3D immunohistochemistry (IHC) is a technical tool for histological studies from a three-dimensional perspective. It offers greater flexibility and the ability to capture more information than traditional 2D IHC. This technique provides insight into cellular interrelationships and tissue microenvironment from images of stereoscopic results, allowing for more in-depth studies of disease.
We provide researchers with technical support for 3D IHC, describing the procedure and the key points to help our customers to use it successfully and take advantage of it in practice.
|Stages||Solutions and Reagents|
|Sample Preparation||Phosphate buffer (PBS), fixation buffer, embedding solution, permeabilization buffer, blocking buffer, washing buffer, antibody solution, clearing buffer|
The advantages of 3D IHC technology are obvious, but there are many challenges, including the creation of the overall protocol, tissue handling, antibody selection, and more. You can refer to the general protocol we give below for 3D IHC experiment construction.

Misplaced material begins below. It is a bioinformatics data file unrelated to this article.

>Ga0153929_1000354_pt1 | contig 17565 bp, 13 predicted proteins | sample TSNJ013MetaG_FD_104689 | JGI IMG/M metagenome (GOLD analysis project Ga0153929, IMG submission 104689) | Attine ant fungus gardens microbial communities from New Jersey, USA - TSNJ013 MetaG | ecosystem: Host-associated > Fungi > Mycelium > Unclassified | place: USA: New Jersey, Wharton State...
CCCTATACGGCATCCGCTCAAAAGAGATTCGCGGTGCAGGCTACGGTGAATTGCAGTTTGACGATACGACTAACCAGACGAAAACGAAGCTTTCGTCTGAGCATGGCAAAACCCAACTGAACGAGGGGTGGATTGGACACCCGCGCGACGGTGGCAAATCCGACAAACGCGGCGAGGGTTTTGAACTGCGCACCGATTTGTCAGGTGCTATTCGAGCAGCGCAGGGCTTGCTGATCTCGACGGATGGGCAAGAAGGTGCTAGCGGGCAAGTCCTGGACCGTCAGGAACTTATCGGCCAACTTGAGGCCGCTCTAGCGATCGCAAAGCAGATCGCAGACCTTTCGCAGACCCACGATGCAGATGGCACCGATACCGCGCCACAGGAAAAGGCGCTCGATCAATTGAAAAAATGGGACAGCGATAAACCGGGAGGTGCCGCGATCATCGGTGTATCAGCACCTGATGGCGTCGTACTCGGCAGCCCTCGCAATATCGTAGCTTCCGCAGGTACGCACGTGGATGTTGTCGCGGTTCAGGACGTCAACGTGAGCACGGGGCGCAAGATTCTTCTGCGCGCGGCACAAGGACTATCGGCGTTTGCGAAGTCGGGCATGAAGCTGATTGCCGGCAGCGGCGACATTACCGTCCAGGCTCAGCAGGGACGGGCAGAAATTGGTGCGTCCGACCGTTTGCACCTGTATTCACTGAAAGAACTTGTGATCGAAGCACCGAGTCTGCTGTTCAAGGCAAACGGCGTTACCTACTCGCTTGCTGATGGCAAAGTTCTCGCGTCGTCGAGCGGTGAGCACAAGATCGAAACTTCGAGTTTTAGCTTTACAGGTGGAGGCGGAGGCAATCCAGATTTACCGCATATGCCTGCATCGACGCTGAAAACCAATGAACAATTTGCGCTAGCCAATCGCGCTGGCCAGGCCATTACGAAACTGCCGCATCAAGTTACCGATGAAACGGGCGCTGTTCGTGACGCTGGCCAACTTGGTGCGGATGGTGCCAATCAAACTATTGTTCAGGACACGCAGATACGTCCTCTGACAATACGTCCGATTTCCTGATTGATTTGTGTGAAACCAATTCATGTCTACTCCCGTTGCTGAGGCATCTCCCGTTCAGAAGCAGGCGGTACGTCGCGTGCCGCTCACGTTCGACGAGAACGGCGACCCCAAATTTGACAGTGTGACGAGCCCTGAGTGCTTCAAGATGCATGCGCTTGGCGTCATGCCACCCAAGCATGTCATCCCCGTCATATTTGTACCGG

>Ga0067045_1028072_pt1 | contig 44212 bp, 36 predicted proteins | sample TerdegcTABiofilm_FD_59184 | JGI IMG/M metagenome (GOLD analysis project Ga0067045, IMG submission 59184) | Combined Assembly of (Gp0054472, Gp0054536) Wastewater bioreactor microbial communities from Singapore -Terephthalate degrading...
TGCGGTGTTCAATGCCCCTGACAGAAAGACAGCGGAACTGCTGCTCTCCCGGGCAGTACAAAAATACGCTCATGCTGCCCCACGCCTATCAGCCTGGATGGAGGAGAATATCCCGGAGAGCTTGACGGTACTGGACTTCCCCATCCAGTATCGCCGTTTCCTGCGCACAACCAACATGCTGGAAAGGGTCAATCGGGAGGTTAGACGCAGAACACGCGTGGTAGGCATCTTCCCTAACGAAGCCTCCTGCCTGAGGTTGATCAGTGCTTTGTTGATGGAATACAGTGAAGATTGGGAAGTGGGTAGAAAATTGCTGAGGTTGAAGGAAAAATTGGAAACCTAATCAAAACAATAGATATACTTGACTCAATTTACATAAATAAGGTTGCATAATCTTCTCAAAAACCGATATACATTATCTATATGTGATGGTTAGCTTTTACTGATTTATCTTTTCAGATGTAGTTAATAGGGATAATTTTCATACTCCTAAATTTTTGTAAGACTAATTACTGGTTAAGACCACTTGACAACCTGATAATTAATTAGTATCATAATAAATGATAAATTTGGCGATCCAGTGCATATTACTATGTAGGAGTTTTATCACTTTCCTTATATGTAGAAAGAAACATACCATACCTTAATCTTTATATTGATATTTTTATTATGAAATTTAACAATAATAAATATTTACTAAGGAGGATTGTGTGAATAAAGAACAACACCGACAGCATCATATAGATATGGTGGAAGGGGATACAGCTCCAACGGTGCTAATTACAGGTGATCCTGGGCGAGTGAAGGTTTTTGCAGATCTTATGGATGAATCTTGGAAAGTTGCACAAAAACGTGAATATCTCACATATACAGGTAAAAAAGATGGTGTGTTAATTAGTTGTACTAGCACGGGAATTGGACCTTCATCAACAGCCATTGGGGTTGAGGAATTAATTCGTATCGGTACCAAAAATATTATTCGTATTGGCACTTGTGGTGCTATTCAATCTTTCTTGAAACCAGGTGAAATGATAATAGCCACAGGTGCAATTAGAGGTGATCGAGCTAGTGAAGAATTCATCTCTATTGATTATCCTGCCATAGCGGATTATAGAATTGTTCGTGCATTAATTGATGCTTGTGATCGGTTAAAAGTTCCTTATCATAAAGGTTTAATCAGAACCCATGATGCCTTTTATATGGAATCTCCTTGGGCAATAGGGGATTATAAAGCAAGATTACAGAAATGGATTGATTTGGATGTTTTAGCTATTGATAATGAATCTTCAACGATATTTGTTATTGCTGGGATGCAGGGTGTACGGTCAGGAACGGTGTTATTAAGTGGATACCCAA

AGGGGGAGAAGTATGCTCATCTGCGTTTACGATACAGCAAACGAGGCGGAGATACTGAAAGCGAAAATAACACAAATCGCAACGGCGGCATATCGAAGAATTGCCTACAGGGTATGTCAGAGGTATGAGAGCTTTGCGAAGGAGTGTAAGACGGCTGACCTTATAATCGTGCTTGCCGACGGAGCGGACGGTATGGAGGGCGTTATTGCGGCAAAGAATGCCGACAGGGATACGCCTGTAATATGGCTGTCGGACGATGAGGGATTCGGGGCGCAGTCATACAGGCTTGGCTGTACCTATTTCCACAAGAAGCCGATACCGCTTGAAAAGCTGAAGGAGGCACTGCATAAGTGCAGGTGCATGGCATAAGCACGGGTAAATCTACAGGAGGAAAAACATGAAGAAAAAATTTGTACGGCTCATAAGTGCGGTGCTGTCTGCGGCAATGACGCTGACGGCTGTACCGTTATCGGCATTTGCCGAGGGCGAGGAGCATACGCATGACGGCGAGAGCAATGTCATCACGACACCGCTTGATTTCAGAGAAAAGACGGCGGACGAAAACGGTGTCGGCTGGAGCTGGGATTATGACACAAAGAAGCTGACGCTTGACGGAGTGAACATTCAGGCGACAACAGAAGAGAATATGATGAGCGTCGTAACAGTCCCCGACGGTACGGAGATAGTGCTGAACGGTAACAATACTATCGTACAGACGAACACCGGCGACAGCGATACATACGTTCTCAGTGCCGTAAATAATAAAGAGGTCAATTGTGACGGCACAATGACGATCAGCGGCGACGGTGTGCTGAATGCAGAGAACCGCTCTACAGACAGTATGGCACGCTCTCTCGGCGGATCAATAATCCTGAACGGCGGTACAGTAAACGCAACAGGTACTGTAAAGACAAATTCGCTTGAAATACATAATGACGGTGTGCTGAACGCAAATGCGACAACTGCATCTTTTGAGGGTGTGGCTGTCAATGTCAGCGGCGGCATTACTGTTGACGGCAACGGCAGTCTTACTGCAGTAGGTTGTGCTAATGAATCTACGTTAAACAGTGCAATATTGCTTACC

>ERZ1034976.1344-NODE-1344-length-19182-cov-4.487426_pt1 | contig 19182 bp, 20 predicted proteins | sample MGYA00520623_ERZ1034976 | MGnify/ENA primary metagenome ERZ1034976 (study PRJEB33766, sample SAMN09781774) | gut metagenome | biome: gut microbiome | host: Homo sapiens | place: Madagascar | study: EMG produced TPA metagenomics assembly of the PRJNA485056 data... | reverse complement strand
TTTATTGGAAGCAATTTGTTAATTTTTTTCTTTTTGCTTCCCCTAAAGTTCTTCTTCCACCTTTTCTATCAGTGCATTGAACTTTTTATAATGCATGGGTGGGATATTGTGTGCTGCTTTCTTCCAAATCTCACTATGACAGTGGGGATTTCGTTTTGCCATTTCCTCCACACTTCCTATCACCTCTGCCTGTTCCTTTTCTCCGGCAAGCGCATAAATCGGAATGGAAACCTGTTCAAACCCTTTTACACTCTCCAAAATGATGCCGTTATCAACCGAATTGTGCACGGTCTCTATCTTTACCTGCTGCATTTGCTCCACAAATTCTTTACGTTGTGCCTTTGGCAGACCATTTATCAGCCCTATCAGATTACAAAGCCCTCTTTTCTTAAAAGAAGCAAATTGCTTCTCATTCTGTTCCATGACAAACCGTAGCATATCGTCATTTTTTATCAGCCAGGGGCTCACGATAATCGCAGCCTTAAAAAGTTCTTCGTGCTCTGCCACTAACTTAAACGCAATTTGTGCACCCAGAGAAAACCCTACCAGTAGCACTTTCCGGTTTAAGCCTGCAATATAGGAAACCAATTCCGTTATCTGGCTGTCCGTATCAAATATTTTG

Perform pericardial perfusion washing as well as transcardial perfusion fixation on target animals. Then, harvest the organs and fix them using fixation buffer. Subsequently, wash several times and select the appropriate solution for organ encapsulation. Finally, cut tissue sections.
First, permeabilize and block the tissue sections. Treat tissue sections with permeabilization/blocking buffer. Then, prepare antibody dilutions of the desired concentration. Discard the permeabilization/blocking buffer and replace it with the antibody solution and continue incubation. Finally, wash the tissue sections. Discard the antibody solution and add wash buffer for several washes.
After complete removal of wash buffer, perform tissue clearing. Add tissue clearing solution to the tissue sections and incubate with shaking for the appropriate time.
Prepare the sample chamber. Assemble the sample chamber by securing the spacer to the slide. Then fill the space with clearing solution. Carefully transfer and place the tissue section in the solution, covering it with a coverslip. Subsequently, seal the edges of the coverslip with nail polish and air dry. A confocal microscope can be used to observe the imaging.
Uneven or overly strong/weak staining
High background signal
Strong fluorescent spots
Insufficient tissue clearing
This protocol can be optimized for different sample requirements. For more support, please contact us.
For research use only. Not intended for any clinical use.